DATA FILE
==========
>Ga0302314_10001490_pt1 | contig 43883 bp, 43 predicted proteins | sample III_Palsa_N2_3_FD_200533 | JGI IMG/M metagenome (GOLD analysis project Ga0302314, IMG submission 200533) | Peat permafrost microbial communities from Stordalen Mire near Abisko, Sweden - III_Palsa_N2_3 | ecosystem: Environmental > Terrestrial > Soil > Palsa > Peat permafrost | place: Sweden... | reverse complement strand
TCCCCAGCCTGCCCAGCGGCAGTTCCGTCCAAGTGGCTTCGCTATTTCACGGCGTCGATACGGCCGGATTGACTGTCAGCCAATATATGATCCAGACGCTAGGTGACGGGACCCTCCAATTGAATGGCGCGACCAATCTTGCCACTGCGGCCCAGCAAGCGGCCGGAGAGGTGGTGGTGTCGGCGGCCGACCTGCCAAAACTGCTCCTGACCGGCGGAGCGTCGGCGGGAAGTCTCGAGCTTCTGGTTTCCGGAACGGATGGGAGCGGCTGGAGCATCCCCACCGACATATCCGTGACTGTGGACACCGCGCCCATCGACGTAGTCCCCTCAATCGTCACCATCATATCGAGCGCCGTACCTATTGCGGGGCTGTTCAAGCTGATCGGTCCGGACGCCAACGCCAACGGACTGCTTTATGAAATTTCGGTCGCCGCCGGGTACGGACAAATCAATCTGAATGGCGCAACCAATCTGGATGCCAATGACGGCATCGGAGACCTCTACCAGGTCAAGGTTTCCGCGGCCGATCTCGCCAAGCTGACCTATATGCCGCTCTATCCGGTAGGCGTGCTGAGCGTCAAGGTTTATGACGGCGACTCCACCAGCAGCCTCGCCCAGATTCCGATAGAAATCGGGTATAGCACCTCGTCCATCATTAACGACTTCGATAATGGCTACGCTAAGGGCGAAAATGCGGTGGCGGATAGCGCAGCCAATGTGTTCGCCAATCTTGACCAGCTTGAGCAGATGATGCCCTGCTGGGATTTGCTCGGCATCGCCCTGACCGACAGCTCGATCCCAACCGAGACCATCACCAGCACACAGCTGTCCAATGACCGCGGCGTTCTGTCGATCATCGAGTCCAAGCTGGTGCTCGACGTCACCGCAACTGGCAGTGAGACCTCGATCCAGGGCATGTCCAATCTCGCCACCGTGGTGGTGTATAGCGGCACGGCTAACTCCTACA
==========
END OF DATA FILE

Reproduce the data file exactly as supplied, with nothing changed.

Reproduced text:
>Ga0302314_10001490_pt1 | contig 43883 bp, 43 predicted proteins | sample III_Palsa_N2_3_FD_200533 | JGI IMG/M metagenome (GOLD analysis project Ga0302314, IMG submission 200533) | Peat permafrost microbial communities from Stordalen Mire near Abisko, Sweden - III_Palsa_N2_3 | ecosystem: Environmental > Terrestrial > Soil > Palsa > Peat permafrost | place: Sweden... | reverse complement strand
TCCCCAGCCTGCCCAGCGGCAGTTCCGTCCAAGTGGCTTCGCTATTTCACGGCGTCGATACGGCCGGATTGACTGTCAGCCAATATATGATCCAGACGCTAGGTGACGGGACCCTCCAATTGAATGGCGCGACCAATCTTGCCACTGCGGCCCAGCAAGCGGCCGGAGAGGTGGTGGTGTCGGCGGCCGACCTGCCAAAACTGCTCCTGACCGGCGGAGCGTCGGCGGGAAGTCTCGAGCTTCTGGTTTCCGGAACGGATGGGAGCGGCTGGAGCATCCCCACCGACATATCCGTGACTGTGGACACCGCGCCCATCGACGTAGTCCCCTCAATCGTCACCATCATATCGAGCGCCGTACCTATTGCGGGGCTGTTCAAGCTGATCGGTCCGGACGCCAACGCCAACGGACTGCTTTATGAAATTTCGGTCGCCGCCGGGTACGGACAAATCAATCTGAATGGCGCAACCAATCTGGATGCCAATGACGGCATCGGAGACCTCTACCAGGTCAAGGTTTCCGCGGCCGATCTCGCCAAGCTGACCTATATGCCGCTCTATCCGGTAGGCGTGCTGAGCGTCAAGGTTTATGACGGCGACTCCACCAGCAGCCTCGCCCAGATTCCGATAGAAATCGGGTATAGCACCTCGTCCATCATTAACGACTTCGATAATGGCTACGCTAAGGGCGAAAATGCGGTGGCGGATAGCGCAGCCAATGTGTTCGCCAATCTTGACCAGCTTGAGCAGATGATGCCCTGCTGGGATTTGCTCGGCATCGCCCTGACCGACAGCTCGATCCCAACCGAGACCATCACCAGCACACAGCTGTCCAATGACCGCGGCGTTCTGTCGATCATCGAGTCCAAGCTGGTGCTCGACGTCACCGCAACTGGCAGTGAGACCTCGATCCAGGGCATGTCCAATCTCGCCACCGTGGTGGTGTATAGCGGCACGGCTAACTCCTACA